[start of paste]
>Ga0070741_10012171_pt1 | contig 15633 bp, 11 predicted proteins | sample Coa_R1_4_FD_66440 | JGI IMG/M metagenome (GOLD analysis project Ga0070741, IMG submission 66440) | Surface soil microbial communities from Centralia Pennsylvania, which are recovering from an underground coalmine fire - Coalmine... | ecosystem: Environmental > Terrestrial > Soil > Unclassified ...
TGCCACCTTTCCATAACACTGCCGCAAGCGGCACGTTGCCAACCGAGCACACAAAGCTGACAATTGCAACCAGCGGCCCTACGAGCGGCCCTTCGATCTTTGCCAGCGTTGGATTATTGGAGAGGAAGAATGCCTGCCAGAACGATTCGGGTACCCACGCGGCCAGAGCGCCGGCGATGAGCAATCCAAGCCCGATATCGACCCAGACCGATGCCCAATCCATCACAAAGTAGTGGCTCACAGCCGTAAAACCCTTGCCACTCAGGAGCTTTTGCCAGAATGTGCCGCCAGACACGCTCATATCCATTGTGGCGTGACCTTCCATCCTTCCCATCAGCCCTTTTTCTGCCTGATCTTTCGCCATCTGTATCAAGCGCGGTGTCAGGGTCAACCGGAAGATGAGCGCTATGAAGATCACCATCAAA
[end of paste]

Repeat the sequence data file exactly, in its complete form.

>Ga0070741_10012171_pt1 | contig 15633 bp, 11 predicted proteins | sample Coa_R1_4_FD_66440 | JGI IMG/M metagenome (GOLD analysis project Ga0070741, IMG submission 66440) | Surface soil microbial communities from Centralia Pennsylvania, which are recovering from an underground coalmine fire - Coalmine... | ecosystem: Environmental > Terrestrial > Soil > Unclassified ...
TGCCACCTTTCCATAACACTGCCGCAAGCGGCACGTTGCCAACCGAGCACACAAAGCTGACAATTGCAACCAGCGGCCCTACGAGCGGCCCTTCGATCTTTGCCAGCGTTGGATTATTGGAGAGGAAGAATGCCTGCCAGAACGATTCGGGTACCCACGCGGCCAGAGCGCCGGCGATGAGCAATCCAAGCCCGATATCGACCCAGACCGATGCCCAATCCATCACAAAGTAGTGGCTCACAGCCGTAAAACCCTTGCCACTCAGGAGCTTTTGCCAGAATGTGCCGCCAGACACGCTCATATCCATTGTGGCGTGACCTTCCATCCTTCCCATCAGCCCTTTTTCTGCCTGATCTTTCGCCATCTGTATCAAGCGCGGTGTCAGGGTCAACCGGAAGATGAGCGCTATGAAGATCACCATCAAA